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Officials: Tentative deal on Foley nursing home

The John J. Foley Skilled Nursing Facility in

The John J. Foley Skilled Nursing Facility in Yaphank. (July 31, 2012) Credit: Daniel Goodrich

A tentative deal has been reached to stop the closing of Suffolk County's John J. Foley Skilled Nursing Facility and allow it to be leased to private operators.

The Association of Municipal Employees, which represents Foley's 180 workers, would drop its lawsuit against County Executive Steve Bellone and his $23 million sale of the Yaphank nursing home to Israel and Samuel Sherman, union and county officials said Wednesday.

In exchange, the Shermans would retain Foley workers at their existing wages and cover their health care premiums for at least 18 months. A majority of Foley's employees would have to vote to ratify the agreement.

Bellone also will need other plaintiffs, including two Suffolk lawmakers, to drop their suit and approval of the lease by the county legislature and a state health board. A lease would not require approval by Brookhaven's Zoning Board of Appeals, which has denied Suffolk a permit it would need for a sale.

Suffolk is facing a $250 million deficit through the end of 2014, and the lease would end the county's responsibility for about a $12 million annual subsidy necessary to keep the 264-bed home operating.

"A number of things need to happen in a considerably short amount of time for this thing to move forward," said Deputy County Executive Jon Schneider. "But this is the only opportunity to avoid closure. No other deals are out there."

AME executive vice president Michael Finland said members who work at Foley will vote Tuesday on the deal. "Our goal is for the workforce at Foley to remain gainfully employed . . . " Finland said. "Certainly, we did not want to lose their valuable services."

Over the past month, Bellone has intensified efforts to get the county out of the nursing home business. Citing roadblocks to the sale and the county's $1 million monthly subsidy, Bellone received state approval to close the home. Workers got layoff notices last week, and families have moved a few of the 195 residents out. Foley workers had mixed reactions to the proposed agreement.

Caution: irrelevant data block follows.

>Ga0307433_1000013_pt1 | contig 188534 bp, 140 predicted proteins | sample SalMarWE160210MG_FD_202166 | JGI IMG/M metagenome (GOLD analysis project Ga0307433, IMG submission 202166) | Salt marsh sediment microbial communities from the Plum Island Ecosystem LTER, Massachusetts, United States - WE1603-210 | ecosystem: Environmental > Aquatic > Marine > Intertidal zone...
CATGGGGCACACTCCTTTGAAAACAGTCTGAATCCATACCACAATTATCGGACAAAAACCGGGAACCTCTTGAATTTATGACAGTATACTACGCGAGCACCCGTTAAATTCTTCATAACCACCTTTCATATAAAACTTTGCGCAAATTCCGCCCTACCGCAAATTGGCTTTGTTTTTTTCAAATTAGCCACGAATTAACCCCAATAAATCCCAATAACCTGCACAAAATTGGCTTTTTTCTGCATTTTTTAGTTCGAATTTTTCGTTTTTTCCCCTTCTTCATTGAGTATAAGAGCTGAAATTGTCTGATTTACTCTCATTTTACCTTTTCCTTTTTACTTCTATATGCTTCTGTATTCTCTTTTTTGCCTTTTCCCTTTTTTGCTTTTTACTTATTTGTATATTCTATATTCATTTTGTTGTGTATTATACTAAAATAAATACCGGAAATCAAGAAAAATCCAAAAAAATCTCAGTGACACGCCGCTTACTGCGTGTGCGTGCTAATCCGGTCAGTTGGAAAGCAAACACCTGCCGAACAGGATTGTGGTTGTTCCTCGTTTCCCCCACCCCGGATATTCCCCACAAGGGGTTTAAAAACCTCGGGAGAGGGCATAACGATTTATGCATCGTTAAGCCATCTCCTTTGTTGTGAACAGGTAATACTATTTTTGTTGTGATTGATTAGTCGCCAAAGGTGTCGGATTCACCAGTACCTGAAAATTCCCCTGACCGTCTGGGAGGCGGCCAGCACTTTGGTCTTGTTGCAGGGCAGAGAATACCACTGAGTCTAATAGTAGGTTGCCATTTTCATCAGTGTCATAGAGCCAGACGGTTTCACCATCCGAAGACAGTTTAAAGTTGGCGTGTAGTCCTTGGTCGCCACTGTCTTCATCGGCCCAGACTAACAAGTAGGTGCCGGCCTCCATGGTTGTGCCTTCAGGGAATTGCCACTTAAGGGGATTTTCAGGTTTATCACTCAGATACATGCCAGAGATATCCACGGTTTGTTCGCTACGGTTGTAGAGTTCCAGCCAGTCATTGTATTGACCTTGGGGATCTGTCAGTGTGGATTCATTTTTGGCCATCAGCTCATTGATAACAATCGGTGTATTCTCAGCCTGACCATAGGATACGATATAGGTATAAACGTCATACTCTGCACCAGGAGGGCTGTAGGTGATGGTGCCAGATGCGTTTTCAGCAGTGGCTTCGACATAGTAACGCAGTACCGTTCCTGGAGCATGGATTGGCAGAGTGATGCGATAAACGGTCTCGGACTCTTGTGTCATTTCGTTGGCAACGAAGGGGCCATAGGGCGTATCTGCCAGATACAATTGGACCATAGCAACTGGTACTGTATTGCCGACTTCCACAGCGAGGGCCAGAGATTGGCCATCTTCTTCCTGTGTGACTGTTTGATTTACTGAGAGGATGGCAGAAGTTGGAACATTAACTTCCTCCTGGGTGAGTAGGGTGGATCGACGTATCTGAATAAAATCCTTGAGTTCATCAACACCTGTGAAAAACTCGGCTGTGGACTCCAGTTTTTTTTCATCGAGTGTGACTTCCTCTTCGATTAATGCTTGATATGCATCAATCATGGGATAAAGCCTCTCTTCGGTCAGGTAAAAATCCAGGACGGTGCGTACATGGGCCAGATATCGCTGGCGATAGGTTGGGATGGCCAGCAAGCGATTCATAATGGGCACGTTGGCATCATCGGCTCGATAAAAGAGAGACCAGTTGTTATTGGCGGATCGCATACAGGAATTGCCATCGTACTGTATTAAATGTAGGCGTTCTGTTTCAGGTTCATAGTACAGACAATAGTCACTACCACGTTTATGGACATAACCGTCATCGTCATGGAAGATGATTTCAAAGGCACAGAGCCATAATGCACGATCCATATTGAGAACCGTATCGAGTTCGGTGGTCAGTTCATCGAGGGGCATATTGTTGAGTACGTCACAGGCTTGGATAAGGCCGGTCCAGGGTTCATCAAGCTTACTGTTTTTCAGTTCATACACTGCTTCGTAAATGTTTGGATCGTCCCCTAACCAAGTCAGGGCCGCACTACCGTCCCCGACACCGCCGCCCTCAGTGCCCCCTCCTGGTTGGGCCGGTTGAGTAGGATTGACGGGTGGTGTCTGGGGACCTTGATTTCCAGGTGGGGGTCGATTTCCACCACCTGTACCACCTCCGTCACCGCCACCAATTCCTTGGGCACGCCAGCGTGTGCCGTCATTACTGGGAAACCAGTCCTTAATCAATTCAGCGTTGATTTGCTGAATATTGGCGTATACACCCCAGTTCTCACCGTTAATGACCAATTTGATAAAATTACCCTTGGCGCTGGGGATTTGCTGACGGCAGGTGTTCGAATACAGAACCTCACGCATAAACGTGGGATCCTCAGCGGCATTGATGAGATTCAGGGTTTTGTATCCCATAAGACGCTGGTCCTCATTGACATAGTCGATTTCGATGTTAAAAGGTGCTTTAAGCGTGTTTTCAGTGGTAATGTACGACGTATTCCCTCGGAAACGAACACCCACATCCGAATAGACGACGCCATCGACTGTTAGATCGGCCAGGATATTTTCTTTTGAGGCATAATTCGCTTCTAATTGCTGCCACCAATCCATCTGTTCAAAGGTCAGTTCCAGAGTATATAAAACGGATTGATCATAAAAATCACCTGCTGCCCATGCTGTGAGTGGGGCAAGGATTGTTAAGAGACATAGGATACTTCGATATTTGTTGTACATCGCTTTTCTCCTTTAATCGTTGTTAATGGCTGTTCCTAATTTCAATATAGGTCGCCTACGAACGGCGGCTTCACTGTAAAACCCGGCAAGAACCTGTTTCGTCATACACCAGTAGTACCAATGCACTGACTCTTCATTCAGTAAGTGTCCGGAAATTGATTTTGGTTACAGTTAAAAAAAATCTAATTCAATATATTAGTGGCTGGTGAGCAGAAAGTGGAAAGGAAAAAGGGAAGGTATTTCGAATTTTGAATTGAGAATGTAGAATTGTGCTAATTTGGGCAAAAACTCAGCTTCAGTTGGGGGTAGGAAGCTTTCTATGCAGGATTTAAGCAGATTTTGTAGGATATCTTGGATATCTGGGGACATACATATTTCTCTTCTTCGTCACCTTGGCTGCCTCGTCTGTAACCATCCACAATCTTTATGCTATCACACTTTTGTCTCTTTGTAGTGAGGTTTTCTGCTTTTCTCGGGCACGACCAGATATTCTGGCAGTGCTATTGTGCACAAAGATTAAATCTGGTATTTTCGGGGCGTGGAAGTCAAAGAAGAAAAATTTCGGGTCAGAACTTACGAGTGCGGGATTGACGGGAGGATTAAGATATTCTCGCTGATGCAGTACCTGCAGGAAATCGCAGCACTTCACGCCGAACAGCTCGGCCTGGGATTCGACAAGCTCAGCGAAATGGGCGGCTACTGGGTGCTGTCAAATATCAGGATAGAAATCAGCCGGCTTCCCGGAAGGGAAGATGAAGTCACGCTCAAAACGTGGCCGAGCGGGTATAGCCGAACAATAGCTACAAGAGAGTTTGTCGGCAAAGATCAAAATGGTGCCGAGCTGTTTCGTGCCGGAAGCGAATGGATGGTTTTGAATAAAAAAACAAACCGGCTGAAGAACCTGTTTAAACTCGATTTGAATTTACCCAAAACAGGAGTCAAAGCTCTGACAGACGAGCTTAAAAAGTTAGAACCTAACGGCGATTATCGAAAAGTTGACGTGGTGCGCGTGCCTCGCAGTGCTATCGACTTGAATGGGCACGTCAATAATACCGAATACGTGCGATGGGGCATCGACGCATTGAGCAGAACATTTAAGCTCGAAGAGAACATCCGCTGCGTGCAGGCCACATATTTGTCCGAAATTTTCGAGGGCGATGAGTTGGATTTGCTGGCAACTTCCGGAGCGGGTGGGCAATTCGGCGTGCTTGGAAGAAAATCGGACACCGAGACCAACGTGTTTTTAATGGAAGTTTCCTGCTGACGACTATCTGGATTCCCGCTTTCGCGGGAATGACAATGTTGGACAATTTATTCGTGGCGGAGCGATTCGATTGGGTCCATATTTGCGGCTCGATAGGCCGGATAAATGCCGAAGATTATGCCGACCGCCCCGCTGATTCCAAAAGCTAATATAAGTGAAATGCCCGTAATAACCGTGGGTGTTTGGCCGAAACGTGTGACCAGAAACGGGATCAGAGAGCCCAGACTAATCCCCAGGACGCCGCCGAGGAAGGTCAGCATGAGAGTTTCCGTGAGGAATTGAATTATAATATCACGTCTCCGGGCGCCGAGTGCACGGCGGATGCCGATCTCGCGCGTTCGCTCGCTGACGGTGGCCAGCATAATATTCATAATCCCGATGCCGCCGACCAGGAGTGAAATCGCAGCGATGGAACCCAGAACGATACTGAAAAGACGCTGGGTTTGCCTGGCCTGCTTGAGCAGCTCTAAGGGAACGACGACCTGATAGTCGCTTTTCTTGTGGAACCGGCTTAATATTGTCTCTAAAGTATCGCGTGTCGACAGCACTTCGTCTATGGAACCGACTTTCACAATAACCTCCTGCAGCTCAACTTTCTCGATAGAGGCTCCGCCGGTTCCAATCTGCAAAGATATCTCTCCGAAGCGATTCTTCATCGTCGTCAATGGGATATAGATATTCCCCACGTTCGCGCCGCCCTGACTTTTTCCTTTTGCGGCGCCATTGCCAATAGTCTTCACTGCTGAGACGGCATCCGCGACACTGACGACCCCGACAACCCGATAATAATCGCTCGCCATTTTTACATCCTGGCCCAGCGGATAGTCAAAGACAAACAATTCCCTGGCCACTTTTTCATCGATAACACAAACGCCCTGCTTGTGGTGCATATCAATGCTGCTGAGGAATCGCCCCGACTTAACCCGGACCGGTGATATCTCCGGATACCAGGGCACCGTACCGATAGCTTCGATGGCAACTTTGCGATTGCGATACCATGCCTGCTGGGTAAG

Peter Mastando, a longtime maintenance worker at the facility, said Wednesday that the AME should continue to press to keep Foley in county hands. "I can lose my house if I don't go with this deal, but I'm willing to take that risk to keep negotiating," Mastando said.

Nurse Jennifer Abrams said that although she hadn't reviewed the deal, "I'm glad at least [AME] is trying to do something. It's disturbing to see patients leaving, and I would just hope that in whatever deal we do come up with that the mission of John. J. Foley remains the same."

Legis. Kate Browning (WF-Shirley), one of the plaintiffs, said Suffolk didn't follow the proper bidding process in finding the buyers, and expressed doubt that they will keep severely ill patients who view public nursing homes as a "last resort" after being turned away elsewhere.

"If I thought for one minute the Shermans would continue the mission of John J. Foley in taking in those residents who are being denied by other private nursing homes, I wouldn't be in this fight," Browning said.

Browning said she doubted she would be able to continue the legal action without the union as plaintiffs, but didn't say directly whether she would drop the action or not.

Minority Leader John Kennedy (R-Nesconset), the other legislative plaintiff, declined to comment.

Michael Balboni, a spokesman for the Shermans, said his clients have always been committed to keeping all remaining Foley patients. "We hope cooler heads prevail in the coming days and this deal can be finalized," Balboni said.

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